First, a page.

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    Freyre and Fortin Win First Mt. Washington Hillclimb Crowns

    Eneas Freyre crosses the finish line in the 43rd Mt. Washington Auto Road Bicycle Hillclimb. Image by Marty Basch.

    Eneas Freyre crosses the finish line in the 43rd Mt. Washington Auto Road Bicycle Hillclimb. Image by Marty Basch.

    On a day that saw light winds and temperatures in the mid-50s, Eneas Freyre didn’t have to battle the weather.

    Just his bike.

    “I just didn’t feel very comfortable today so as a result I was kind of fighting the bike, but it all sort of worked out which was okay,” he said wrapped in a blanket at 6,288 feet.

    That is did as the 39-year-old cyclist from Norwalk, Connecticut won the 43rd Mt. Washington Auto Road Bicycle Hillclimb August 15 up the highest peak in the Northeast.

    Freyre’s winning time up the 7.6-mile road in New Hampshire’s White Mountains was 53 minutes. The racer who oversees a training and retail business called Total Traning & Fitness was in the front of a small pack at the beginning of the race with temperatures in the low 70s. About three miles into it, he broke away from Eric Follen, 40, of Sandford, Maine and never looked back.

    “I have been racing long enough to be opportunistic,” he said. “Sometimes you are there and you see something that looks promising and you go for it, and other times you sit back and let the race go to you. I was riding at the front and felt fine. I set into a pace behind Eric Follen a little bit. Then I just kind of went into my own rhythm. I didn’t feel very good from then on. Not comfortable, but I kept going and going. I just looked at those minutes go by.”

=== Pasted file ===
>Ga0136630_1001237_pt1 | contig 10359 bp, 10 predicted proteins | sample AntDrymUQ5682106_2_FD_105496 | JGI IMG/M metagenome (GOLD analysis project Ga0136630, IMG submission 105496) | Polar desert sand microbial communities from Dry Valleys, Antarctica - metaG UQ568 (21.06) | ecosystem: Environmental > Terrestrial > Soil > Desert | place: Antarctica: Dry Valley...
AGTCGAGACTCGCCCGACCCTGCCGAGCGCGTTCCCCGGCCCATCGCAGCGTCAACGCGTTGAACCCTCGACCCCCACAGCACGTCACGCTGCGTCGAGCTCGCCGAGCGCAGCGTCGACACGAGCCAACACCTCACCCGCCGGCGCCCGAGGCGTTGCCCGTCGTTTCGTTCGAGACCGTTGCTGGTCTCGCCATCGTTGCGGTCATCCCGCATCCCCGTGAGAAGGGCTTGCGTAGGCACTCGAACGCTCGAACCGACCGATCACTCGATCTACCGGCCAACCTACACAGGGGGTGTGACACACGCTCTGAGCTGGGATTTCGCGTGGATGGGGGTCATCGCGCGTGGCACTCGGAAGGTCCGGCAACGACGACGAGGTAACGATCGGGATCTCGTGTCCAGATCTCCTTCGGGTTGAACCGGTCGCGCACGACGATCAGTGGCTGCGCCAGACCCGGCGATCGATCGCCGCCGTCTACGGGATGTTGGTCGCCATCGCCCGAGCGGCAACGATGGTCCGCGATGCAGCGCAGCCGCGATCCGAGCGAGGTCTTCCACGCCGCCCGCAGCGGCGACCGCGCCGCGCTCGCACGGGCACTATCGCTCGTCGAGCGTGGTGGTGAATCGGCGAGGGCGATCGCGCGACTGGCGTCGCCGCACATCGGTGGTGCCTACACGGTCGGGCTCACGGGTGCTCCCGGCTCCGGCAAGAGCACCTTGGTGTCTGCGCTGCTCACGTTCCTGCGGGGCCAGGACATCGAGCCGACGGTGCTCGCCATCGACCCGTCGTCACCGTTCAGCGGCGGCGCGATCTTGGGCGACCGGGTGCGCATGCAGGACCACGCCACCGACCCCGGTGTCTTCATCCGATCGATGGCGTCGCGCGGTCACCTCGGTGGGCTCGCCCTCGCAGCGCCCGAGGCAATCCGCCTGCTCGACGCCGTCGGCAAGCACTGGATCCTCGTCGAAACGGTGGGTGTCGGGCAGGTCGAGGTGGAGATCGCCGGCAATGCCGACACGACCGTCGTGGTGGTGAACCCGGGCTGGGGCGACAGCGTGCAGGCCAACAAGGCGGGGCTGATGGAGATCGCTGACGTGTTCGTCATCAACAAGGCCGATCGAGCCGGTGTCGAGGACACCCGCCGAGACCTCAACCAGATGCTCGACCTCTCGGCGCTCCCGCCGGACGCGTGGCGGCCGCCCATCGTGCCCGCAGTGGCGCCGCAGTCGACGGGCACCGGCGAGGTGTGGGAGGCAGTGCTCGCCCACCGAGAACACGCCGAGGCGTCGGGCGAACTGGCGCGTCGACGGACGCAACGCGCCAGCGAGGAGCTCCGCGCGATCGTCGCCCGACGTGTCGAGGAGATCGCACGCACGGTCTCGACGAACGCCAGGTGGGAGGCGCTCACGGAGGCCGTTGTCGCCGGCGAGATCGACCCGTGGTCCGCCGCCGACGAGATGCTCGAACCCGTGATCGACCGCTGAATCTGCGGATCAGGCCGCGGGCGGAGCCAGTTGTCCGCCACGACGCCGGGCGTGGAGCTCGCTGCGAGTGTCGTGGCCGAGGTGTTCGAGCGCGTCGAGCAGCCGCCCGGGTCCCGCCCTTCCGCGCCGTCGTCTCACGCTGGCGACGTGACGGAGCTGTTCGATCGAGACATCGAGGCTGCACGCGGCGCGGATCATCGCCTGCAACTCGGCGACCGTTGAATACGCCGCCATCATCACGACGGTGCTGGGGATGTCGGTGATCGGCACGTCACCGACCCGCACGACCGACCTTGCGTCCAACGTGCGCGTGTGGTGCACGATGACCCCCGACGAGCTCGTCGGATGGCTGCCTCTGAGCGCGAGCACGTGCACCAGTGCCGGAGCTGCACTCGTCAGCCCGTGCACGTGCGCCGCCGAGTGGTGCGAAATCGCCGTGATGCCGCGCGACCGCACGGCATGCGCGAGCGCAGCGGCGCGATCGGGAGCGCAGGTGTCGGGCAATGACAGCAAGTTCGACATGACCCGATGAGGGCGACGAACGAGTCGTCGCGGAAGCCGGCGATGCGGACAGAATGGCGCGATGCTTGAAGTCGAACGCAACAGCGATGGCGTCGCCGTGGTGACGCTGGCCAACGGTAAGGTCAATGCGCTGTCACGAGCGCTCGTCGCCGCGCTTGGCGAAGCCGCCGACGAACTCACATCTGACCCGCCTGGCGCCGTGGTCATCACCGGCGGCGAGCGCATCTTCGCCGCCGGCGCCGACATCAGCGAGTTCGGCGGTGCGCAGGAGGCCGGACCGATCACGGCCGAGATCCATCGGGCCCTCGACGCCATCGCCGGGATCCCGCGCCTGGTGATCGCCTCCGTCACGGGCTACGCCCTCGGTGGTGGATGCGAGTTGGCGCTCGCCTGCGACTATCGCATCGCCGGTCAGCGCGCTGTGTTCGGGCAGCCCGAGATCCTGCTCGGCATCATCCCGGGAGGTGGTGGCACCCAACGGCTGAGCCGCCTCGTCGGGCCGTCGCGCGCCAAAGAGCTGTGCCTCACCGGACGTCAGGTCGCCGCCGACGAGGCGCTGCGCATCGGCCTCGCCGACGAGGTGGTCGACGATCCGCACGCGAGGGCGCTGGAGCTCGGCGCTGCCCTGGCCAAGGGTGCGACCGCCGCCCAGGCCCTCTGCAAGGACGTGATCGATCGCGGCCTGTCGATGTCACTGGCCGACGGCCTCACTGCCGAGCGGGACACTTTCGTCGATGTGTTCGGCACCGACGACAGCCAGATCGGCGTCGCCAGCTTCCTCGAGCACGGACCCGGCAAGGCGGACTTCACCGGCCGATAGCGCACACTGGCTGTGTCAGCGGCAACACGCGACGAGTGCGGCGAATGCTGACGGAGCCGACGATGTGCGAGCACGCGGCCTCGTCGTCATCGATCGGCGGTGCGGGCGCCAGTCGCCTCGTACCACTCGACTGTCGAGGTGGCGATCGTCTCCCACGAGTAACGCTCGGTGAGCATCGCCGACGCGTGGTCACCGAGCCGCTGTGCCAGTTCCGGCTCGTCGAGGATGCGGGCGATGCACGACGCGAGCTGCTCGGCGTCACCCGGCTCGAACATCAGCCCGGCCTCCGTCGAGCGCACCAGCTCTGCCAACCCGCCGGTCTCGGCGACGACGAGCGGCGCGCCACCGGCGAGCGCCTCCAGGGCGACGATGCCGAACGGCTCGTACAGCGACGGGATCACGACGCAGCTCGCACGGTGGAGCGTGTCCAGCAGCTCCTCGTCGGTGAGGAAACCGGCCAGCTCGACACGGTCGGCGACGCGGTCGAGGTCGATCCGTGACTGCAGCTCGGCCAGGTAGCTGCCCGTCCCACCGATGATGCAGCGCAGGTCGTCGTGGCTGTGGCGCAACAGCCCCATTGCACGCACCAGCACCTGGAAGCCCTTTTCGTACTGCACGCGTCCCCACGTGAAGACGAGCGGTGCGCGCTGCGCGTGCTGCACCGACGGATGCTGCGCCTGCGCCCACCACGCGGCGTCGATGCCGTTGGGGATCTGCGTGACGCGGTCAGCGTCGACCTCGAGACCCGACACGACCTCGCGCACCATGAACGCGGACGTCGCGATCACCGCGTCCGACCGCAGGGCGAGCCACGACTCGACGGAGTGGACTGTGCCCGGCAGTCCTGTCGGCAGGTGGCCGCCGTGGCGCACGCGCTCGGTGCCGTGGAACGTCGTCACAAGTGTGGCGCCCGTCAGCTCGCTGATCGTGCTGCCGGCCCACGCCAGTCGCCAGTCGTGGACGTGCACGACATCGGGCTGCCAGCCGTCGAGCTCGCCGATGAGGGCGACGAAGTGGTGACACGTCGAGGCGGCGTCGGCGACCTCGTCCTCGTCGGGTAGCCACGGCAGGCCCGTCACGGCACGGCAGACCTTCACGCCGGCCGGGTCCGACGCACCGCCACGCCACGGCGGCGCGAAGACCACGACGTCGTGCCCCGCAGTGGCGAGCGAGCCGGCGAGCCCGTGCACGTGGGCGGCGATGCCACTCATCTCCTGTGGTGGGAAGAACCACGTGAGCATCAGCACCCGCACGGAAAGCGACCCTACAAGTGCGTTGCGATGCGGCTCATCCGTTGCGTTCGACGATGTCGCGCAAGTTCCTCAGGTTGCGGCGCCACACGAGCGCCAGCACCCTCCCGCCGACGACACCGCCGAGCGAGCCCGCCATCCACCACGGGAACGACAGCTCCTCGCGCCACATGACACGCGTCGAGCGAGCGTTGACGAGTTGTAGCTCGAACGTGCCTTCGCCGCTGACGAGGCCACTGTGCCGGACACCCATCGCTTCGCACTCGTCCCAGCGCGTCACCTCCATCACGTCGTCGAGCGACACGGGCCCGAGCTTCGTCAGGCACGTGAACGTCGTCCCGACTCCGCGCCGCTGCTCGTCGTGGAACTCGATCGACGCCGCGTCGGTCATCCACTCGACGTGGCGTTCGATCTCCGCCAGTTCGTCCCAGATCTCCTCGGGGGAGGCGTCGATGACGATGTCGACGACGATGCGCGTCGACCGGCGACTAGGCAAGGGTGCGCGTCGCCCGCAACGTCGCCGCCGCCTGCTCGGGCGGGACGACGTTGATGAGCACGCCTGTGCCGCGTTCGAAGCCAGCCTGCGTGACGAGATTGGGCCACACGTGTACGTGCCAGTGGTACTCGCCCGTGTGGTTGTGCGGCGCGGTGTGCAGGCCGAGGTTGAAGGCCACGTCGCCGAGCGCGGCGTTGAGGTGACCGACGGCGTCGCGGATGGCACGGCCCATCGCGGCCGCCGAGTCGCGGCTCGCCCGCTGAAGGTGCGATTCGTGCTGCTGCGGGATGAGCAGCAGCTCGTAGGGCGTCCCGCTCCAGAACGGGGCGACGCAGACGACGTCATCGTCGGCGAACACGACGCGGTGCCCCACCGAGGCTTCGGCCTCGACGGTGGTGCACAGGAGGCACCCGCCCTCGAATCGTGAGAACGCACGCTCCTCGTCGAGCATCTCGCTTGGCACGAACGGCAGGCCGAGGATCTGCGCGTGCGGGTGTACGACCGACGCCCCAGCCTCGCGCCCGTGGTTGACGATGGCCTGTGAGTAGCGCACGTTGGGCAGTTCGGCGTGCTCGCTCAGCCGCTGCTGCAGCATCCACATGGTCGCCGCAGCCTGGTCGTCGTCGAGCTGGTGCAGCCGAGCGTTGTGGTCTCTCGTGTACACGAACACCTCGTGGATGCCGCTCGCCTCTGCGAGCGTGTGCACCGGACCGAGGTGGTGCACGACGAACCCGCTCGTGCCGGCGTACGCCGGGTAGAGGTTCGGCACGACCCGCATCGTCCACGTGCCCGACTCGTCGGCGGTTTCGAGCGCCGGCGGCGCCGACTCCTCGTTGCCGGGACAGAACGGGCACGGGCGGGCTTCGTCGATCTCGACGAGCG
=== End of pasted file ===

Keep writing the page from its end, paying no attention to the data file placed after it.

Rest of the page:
The higher Freyre went up the mountain, the more he hugged the yellow line in the middle on the pavement, having the whole road to himself at stretches.

    “I was just staring at the yellow line and I figured I would stare at it and follow the yellow line all the way home,” he said. “So that’s why I just kept my head down and not too look around the corners because that is where you lose your focus. So, it’s always better to look down to find something in front of you to follow.”

    He didn’t mind the weather though.

    “The weather was great,” he said.  “I like riding in all conditions. To be honest, I do a lot of training indoors. But I’ve been riding enough time in New England that I also ride in snow. So for me it really doesn’t matter. This is nice weather which is better because there is a lot of family and friends here. You love to have them have a great time and so this makes it a lot better experience for everybody.”

    Last year Freyre finished third in the Hillclimb, his first time in the race.

    On the women’s side, the race was won by Veronique Fortin, 35, of Gatineau, Quebec. The 2011 Canadian national champion posted a time of one hour, five minutes and 58 seconds.

    “I didn’t know what to expect,” Fortin said in a release. “I didn’t look at the profile before the race. I knew it was long and hard. I knew I was pretty out in front and I was trying to stay constant, but I lost a little power at the end. At the steepest part at the end (a wicked 22 percent grade) the crowds and the atmosphere made it easy to finish.”

    The field started with about 630 riders. Some 516 finished. There were at least three families included, three tandem riders, a cyclist from Anchorage, Alaska and a unicyclist.

    The oldest finisher was Dick Devellian, 78, of nearby Jackson, New Hampshire. His  time was 2:30:53. Develllian has raced the Hillclimb several times, starting in the early 1980s. He had both of his knees replaced a few years ago.

    He said it was a tough day for him. At the last pitch, that nasty 22 percent, he got off to walk a few yards before remounting and pedaling across the finish line.

    The important thing was he kept going.

    “That’s what you always do: On the way up you swear up and down that you’re never going to do this again and then you get to the top and it all goes away,” he said.

    The Hillclimb is a fundraiser for the Tin Mountain Conservation Center in Albany, New Hampshire which offers classes and programs about the natural world.

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